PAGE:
Found 2 comments on HN
chubot · 2017-04-04 · Original thread
I always felt that Tim Berners-Lee was not respected enough in both the computer science and programming communities. I felt it especially after working for over a decade at Google, which literally built its entire business on TBL's architectural concepts.

For example, Google and other search engines would not work without the principle of least power [1], which a lot of people, including Alan Kay [2], somehow don't understand. That is, if the web language was a VM rather than HTML, there would be no Google.

It would also not have been possible for the web to make the jump from desktops to cell phones as the #1 client now. You know the handler in iOS and Android that makes <select> boxes usable? That's an example of the principle of least power.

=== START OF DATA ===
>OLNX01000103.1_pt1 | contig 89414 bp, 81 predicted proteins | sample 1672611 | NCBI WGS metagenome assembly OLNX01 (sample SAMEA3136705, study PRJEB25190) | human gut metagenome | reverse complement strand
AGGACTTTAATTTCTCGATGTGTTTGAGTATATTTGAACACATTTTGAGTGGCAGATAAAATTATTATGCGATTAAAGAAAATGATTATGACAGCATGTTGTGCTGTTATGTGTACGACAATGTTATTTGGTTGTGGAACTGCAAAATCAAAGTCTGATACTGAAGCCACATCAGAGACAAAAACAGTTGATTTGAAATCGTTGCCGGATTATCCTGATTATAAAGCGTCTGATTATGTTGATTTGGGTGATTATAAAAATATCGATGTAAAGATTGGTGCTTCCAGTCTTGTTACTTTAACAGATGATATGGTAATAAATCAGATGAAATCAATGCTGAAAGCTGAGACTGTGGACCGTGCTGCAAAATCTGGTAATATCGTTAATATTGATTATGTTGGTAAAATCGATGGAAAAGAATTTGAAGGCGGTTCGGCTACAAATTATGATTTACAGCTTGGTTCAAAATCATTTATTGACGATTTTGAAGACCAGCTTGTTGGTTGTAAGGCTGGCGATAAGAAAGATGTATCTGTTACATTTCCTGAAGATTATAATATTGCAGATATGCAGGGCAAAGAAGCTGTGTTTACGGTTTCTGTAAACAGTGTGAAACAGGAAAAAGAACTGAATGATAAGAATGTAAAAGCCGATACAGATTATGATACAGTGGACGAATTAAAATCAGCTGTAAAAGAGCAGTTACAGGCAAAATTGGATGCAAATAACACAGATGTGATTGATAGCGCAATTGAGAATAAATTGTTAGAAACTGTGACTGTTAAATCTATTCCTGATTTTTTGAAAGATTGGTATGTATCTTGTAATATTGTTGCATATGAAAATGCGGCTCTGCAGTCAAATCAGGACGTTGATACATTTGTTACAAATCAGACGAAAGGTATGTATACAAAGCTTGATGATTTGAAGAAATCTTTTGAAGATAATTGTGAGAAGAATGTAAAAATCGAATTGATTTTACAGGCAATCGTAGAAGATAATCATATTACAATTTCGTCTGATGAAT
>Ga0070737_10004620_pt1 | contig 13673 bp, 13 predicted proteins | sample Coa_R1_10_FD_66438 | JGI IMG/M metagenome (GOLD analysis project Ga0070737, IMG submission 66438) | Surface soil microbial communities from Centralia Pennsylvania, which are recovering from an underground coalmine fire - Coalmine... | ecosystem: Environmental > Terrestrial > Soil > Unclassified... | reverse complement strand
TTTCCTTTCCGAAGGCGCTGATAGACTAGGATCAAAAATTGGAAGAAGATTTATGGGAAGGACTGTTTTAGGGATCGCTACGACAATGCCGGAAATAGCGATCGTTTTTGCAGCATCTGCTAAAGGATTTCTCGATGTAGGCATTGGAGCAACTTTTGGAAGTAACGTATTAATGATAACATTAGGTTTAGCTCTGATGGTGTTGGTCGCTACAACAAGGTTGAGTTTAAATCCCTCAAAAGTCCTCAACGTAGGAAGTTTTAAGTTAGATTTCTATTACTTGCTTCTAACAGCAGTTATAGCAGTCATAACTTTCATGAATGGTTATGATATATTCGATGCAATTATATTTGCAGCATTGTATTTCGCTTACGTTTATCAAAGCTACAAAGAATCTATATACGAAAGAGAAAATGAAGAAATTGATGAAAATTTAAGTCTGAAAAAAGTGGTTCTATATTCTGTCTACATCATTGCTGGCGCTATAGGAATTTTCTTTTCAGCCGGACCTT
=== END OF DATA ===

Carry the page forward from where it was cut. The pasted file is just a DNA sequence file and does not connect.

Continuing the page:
I recommend reading his book "Weaving the Web" [2] if you want to learn more about the story behind the web.

I'm very glad that TBL is getting this recognition. He is a genius and also has a very generous personality.

People in the programming community seem to talk about Torvalds or Stallman a lot, perhaps because of their loud styles, but I don't see that much about TBL.

Ditto in the CS community. "HyperText" used to be a big research area but I guess TBL solved it and people don't talk about it anymore.

[1] https://en.wikipedia.org/wiki/Rule_of_least_power

[2] http://www.drdobbs.com/architecture-and-design/interview-wit...

[3] https://www.amazon.com/Weaving-Web-Original-Ultimate-Destiny...

mulletboy · 2014-08-20 · Original thread
If you're interested in the history of the Web and its inception, I highly recommend you this (non-technical) reading [1] by Tim Berners Lee. Really inspiring.

[1] http://www.amazon.com/Weaving-Web-Original-Ultimate-Destiny/...

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